CHICAGO (CBS) — A 220 mph line to Champaign-Urbana is the latest proposal for high-speed rail in Illinois.
Meanwhile, a faith-based group is seeking to make sure construction of an approved line that will run from Chicago to St. Louis benefits the communities the line will serve.
Currently, the drive takes two to three hours.
Gov. Pat Quinn announced Thursday that the State of Illinois will spend $1.25 million to study the idea.
Quinn said the University of Illinois, the Illinois Department of Transportation and a special advisory group will conduct the study on the possibility of a 220-mph passenger rail service.
The governor said expanding rail service would create thousands of jobs and improve Illinois’ position in the global economy.
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“Illinois is leading the nation with our work to expand high-speed and passenger rail,” Quinn said in a statement.
The study will examine costs and benefits of high-speed rail service between O’Hare International Airport, downtown Chicago, McCormick Place and Champaign-Urbana. It also would explore extending the line to cities beyond Champaign-Urbana, including St. Louis and Indianapolis.
The findings would be presented to Quinn in late 2012.
Group: Help Community While Building Line To St. Louis
Meanwhile, the state is already receiving substantial funds from the federal government to upgrade rail lines linking Chicago and St. Louis. The current plan calls for passenger trains to go from their current maximum speed of 79 mph to 110 mph.
WBBM Newsradio 780’s Brian Seay the Springfield-based Faith Coalition for the Common Good is asking government and business leaders to allocate money towards community-based initiatives as part of that project.
“What we’re saying is, with the multi-billion dollar project, is to go in and…reallocate the monies that are already there,” said coalition President T. Ray McJunkins.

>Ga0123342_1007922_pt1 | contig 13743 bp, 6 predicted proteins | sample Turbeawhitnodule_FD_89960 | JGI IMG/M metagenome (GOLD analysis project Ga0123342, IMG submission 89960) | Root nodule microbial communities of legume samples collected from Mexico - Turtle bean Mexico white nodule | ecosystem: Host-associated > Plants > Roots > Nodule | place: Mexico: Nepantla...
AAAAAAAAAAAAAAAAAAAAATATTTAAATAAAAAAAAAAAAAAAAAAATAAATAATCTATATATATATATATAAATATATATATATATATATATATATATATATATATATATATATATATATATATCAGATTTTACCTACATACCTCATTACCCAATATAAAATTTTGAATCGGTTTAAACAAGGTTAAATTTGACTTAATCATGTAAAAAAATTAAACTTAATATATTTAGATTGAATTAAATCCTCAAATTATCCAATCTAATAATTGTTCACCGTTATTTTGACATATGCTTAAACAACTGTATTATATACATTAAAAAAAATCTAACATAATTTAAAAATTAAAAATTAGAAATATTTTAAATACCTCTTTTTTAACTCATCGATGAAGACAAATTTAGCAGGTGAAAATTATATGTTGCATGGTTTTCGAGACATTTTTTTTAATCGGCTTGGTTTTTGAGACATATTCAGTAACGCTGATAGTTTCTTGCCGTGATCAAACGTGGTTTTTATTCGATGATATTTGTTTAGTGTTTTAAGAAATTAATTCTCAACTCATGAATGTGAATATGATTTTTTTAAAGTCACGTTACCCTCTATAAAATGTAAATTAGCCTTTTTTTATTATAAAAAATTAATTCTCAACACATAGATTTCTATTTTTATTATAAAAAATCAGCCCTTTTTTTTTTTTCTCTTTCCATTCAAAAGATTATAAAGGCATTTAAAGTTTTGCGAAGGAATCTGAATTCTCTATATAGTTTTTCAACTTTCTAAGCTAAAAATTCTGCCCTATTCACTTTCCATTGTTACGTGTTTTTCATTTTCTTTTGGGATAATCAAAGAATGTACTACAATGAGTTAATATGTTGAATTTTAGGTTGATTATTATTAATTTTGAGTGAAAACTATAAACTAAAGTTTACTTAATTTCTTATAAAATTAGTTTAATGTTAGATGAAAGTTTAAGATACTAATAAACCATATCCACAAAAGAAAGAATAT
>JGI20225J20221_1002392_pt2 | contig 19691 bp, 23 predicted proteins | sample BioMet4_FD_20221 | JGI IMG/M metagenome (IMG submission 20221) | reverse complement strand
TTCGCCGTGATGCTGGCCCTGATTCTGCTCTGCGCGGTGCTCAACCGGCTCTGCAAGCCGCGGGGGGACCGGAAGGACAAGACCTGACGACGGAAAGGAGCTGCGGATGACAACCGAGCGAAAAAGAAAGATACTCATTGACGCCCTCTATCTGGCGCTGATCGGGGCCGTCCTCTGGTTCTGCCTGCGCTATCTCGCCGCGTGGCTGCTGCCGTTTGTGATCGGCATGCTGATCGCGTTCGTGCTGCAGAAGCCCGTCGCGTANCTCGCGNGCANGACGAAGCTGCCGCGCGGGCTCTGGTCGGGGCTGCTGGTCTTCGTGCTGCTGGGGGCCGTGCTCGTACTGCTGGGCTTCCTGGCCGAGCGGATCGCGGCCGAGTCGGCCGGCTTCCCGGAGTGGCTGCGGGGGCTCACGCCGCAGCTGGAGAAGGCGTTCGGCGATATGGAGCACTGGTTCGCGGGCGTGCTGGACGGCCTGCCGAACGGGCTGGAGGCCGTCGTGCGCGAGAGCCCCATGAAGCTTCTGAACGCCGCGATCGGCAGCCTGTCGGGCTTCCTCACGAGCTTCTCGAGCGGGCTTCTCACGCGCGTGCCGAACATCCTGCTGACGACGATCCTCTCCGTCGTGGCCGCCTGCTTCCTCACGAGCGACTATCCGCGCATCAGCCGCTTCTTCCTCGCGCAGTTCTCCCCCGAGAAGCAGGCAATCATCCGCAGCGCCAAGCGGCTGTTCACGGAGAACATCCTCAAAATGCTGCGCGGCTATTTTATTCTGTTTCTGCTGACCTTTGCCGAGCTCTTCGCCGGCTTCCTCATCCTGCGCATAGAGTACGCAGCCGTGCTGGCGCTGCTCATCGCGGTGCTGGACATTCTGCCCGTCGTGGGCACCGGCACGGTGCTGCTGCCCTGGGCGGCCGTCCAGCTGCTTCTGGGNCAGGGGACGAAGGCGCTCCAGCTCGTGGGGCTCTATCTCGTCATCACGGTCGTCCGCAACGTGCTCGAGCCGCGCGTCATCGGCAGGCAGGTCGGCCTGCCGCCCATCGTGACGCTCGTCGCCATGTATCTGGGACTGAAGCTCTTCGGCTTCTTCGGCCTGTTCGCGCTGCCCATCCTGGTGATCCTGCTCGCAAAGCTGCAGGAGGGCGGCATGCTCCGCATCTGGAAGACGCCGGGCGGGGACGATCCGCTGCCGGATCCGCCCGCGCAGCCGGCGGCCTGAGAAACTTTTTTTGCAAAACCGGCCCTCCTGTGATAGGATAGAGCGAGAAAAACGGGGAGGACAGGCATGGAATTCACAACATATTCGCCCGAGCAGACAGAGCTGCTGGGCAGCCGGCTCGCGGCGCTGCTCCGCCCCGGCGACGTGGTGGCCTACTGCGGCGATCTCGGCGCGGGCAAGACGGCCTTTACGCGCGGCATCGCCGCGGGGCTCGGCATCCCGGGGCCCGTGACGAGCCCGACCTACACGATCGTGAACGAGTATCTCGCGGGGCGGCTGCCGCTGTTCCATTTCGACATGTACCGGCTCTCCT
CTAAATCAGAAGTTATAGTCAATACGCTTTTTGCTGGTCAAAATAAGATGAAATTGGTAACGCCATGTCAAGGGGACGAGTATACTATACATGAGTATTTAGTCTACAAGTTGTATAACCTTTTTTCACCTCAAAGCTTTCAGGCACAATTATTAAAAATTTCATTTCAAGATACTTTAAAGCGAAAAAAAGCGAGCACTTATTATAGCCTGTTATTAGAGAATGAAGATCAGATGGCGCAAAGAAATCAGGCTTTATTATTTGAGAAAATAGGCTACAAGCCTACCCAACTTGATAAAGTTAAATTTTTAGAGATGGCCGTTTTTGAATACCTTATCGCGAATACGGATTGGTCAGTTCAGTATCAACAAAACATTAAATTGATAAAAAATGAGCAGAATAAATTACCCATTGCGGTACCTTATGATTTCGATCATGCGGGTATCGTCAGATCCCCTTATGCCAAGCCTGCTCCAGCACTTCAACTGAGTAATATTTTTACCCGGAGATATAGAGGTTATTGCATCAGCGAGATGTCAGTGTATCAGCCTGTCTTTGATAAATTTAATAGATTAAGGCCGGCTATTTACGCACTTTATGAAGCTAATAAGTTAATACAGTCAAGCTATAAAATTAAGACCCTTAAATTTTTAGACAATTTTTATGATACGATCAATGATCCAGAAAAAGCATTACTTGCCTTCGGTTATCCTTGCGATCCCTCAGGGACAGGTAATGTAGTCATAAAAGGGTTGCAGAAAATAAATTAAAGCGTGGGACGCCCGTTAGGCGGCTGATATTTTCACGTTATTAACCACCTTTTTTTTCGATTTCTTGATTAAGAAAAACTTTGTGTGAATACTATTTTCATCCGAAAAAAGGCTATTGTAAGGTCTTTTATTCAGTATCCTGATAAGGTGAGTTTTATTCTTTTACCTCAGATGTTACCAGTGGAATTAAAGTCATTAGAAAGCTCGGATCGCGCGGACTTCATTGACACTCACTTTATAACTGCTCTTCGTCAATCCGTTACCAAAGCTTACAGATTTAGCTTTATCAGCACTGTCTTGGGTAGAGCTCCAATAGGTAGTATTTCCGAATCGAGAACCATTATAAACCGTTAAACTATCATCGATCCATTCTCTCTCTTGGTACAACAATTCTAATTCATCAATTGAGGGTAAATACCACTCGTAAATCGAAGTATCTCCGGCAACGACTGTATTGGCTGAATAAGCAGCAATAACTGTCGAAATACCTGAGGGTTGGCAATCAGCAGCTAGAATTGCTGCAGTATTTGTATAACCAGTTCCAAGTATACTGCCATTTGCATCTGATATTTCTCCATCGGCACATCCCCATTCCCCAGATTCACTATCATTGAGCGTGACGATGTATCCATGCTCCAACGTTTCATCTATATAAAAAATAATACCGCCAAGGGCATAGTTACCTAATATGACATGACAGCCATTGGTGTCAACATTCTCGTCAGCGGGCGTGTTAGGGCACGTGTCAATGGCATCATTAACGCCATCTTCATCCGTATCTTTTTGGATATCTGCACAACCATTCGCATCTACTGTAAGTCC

McJunkins says he has sat down with faith-based groups throughout Illinois to come up with a list of seven initiatives aimed at helping communities benefit from the construction, which is set to hit Springfield and eventually work its way toward Chicago.
The group’s top priority is keeping jobs local.
“We will not tolerate…Union Pacific or IDOT bringing in workers from out of state to do what our local businesses should be doing,” McJunkins said outside the Amtrak station in Springfield. “We want job opportunities to be available for people of color and women as well. And we would like IDOT and Union Pacific to put in the contract minority goals of 30 percent.”
The group also wants relocation assistance for people who are displaced by the new railway, as well as green space initiatives along the tracks and support for small businesses along the tracks.
McJunkins says this won’t cost any more money. Rather, the idea is to reallocate money already allotted to the project towards the group’s initiatives. He says Springfield Mayor Mike Houston has supported the idea and he’s reaching out to U.S. Rep. Aaron Schock (R-Peoria) and U.S. Sen. Dick Durbin (D-Ill.). Representatives from McJunkins’ group will meet with U.S. Transportation Secretary Ray LaHood next week.
McJunkins says while the idea started in Springfield, he hopes LaHood will consider using it as a national model for states working on high speed rail.
“Then all cities that are affected can use this same model, rather than reinventing the wheel,” he said.
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